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Greek literature

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Robin Karim Ms. Mason Odyssey Rough Draft [insert title here] During the time of Homer, Greek literature was saturated in laws and rituals carefully presented through the thrilling plots of adventure and drama. This way, a storyteller could keep the interest of his audience by relating a fantastic episode to the everyday occurrences of an oikos and give the reader both the extraordinary and the familiar. The Odyssey is an assemblage of these episodes whose cloaked intentions were to represent a distinct theme in Ithacan culture. Each story presented in the Odyssey allows the reader to further understand the true state of Ithaca and how it compares in civility to other cultures, on the basis of laws, rituals and social conduct. A passage of particular interest is found in Book IX, lines 105-141. It is when Odysseus sits in the palace of the Phaiakians and recalls his encounter with the culture of the Cyclopes. The obvious purpose of this recount is to give the audience another adventure, a new idea which will keep their attention. ...read more.


While Odysseus is gone, the situation Telemachos must face reflects an environment with a similar social conduct. The suitors that have come to court Penelope have completely overtaken the oikos. All of Ithaca's goods and services are at their disposal, of which they did not work or pay for in any manner. "[The suitors'] heralds poured water over their hands for them to wash with, and the serving maids brought them bread heaped up in baskets, and the young men filled the mixing bowls with wine for their drinking" (Book I. ll. 44-149). Just as the Cyclopes relied on the gods, the suitors did not earn any of their food, but rather they relied on the (one-sided) hospitality of the Ithacans. The political order of the Cyclopes is a very sketchy, undefined one. There is no central government and it is as though they are in constant competition in order to maintain their survival. They do not necessarily look out for each other, but rather have their own personal goal to take care of themselves and their families by any means necessary. ...read more.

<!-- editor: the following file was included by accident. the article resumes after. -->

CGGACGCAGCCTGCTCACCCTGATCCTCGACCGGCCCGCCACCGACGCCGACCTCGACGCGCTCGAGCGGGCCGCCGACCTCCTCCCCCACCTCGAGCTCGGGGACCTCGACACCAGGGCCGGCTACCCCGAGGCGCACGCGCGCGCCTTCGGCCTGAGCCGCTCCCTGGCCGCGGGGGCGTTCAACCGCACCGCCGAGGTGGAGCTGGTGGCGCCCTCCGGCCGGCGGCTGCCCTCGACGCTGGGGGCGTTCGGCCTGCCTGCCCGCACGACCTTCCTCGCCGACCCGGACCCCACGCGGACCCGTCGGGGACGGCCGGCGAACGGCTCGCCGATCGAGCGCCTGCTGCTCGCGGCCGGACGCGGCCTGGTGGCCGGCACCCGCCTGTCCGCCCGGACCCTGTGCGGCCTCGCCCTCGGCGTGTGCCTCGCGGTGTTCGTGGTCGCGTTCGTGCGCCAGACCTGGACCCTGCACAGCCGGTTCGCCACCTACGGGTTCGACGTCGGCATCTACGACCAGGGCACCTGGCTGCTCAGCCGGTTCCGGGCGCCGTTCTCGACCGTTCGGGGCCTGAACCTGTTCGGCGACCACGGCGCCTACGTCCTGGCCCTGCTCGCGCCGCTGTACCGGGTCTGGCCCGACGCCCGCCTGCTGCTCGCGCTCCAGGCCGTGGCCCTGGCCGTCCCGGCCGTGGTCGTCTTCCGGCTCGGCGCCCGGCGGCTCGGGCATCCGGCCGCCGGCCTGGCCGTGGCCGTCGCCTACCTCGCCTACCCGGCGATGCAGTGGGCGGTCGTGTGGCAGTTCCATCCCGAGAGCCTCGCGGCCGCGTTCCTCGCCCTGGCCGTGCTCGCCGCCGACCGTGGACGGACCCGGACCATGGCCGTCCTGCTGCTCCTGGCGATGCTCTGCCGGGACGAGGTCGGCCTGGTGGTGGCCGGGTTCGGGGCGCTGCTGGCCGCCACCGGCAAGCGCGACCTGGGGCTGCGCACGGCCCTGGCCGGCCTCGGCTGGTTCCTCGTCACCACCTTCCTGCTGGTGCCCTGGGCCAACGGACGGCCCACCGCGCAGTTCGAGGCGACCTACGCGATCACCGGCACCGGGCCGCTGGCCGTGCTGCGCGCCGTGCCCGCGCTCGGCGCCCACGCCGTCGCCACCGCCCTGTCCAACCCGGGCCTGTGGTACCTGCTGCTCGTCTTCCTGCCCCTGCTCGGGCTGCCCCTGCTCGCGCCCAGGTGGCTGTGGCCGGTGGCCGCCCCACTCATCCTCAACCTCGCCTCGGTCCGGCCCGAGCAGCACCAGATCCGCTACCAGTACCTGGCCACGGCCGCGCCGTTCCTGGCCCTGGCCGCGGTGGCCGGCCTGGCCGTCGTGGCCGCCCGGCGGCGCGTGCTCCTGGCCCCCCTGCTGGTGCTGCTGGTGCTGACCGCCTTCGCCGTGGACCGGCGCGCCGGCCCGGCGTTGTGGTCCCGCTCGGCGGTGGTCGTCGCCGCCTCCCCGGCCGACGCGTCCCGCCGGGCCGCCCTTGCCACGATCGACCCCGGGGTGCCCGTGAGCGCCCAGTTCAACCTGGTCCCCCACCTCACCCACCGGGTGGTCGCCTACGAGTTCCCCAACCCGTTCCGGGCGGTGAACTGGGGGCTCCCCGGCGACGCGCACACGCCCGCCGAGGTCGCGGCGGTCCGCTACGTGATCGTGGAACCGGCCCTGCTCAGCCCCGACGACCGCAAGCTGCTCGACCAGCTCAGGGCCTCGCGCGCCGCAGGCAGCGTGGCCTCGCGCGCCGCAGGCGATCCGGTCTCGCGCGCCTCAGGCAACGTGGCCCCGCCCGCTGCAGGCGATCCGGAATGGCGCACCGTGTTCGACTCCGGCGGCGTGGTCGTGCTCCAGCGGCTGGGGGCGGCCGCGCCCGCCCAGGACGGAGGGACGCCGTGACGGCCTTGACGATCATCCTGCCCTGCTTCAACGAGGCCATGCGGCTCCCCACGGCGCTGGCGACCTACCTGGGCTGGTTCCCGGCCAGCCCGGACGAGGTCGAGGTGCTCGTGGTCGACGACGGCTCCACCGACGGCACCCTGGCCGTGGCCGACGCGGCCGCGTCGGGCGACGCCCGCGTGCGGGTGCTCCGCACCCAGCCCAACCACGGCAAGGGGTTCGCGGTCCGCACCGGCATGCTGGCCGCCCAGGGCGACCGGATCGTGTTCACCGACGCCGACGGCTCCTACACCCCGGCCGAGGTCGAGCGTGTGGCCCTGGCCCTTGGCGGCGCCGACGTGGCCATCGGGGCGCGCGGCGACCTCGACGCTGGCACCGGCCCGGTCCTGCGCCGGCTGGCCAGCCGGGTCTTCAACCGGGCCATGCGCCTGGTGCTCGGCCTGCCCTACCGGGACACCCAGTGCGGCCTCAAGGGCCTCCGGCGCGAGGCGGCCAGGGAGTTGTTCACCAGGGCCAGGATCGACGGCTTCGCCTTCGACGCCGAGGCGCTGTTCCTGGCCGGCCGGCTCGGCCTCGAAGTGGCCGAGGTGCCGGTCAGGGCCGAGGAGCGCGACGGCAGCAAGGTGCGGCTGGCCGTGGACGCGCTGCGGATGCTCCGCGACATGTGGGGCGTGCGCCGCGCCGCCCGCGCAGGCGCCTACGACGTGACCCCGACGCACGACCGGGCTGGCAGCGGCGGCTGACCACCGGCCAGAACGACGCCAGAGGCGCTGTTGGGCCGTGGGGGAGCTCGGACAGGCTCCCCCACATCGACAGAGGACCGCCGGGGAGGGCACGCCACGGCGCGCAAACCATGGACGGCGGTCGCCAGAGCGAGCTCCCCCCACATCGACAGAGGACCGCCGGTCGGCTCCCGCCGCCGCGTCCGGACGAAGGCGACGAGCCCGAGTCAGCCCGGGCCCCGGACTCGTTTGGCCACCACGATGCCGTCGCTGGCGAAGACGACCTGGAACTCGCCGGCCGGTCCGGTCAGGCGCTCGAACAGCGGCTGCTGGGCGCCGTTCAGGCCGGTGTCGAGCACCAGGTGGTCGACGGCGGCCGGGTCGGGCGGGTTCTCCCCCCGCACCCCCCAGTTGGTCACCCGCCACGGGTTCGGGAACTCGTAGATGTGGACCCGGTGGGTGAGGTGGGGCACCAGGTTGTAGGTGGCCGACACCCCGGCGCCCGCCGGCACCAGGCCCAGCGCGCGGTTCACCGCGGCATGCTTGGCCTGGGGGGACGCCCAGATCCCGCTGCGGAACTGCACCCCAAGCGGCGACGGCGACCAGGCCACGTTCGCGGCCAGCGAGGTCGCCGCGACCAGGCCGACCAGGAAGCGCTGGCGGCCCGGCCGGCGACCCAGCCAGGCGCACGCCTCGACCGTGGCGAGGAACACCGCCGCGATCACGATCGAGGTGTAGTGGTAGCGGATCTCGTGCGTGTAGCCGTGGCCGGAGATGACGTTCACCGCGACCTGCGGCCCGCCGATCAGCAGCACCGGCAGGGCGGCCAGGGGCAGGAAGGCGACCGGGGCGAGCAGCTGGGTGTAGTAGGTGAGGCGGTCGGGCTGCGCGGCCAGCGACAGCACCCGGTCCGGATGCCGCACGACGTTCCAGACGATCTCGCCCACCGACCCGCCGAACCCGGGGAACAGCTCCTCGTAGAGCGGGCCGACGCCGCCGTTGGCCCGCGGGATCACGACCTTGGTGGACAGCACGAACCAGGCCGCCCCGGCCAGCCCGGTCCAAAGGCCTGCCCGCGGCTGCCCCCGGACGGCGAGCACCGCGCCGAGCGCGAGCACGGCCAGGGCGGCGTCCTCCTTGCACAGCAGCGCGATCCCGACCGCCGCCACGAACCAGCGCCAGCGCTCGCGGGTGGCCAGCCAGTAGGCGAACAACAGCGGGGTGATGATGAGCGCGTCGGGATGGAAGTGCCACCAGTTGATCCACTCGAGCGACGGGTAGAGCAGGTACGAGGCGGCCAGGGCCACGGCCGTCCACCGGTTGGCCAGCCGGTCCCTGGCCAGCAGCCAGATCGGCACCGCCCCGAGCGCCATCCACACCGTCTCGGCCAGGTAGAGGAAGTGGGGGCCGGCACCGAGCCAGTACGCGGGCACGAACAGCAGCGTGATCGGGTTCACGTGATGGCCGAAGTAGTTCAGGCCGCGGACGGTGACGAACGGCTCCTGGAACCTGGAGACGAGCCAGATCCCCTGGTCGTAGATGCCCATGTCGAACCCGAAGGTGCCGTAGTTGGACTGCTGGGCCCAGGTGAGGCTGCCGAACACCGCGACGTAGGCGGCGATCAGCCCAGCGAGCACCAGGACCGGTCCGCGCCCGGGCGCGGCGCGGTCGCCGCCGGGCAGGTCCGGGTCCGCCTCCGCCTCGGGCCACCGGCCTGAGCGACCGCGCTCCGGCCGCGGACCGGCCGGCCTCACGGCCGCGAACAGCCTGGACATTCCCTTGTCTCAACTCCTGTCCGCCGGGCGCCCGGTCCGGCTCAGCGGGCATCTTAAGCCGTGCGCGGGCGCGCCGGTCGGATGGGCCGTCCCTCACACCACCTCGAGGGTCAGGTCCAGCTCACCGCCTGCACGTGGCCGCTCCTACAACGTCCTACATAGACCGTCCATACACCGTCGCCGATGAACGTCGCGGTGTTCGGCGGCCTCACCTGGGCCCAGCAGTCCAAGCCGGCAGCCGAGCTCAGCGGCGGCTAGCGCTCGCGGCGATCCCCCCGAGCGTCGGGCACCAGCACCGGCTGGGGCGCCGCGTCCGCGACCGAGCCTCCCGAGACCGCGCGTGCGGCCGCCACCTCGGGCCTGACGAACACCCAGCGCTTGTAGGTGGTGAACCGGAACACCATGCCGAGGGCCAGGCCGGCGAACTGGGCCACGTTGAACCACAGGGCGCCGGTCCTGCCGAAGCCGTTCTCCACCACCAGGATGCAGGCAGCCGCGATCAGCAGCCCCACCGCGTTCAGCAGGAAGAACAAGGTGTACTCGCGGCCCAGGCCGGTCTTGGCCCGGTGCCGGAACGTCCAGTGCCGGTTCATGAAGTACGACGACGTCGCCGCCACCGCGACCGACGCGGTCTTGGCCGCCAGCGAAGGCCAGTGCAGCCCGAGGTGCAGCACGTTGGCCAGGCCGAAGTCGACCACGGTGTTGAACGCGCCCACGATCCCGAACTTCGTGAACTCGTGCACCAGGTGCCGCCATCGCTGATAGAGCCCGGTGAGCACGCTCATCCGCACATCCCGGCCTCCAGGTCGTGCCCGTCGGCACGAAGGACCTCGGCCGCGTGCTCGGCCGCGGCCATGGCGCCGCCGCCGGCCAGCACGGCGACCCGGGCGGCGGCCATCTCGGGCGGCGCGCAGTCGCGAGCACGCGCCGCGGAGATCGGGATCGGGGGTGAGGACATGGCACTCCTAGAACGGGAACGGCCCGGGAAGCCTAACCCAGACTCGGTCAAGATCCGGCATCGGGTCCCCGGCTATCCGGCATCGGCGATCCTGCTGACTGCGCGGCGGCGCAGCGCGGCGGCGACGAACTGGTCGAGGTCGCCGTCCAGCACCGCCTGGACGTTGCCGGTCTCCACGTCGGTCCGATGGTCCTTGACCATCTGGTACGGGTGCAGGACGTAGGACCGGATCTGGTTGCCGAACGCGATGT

ll. 50-58). Telemachos tells of how the suitors have no respect for Penelope or the oikos and how they do not care about whether or not the food will run out. They are only out for themselves. In fact, they did not even go to Penelope's father's home to pay gift because they are too lazy and selfish. They is no order in the oikos, it just an unruly chaos in which every man is out to get the grand prize for the lowest price possible. Homer has a very ingenious style of story telling, in which he compares and contrasts Ithaca with the civilizations Odysseus encounters during his many years away. Each of these civilization is a reflection of what Ithaca is, was, or could be. In the case of the land of the Cyclopes, Odysseus has a glimpse of what is going back home without even being there. Because Odysseus goes through these journeys, he is able to better understand his own country, and gain a new appreciation for the social rituals which are common during his reign in Ithaca. ...read more.

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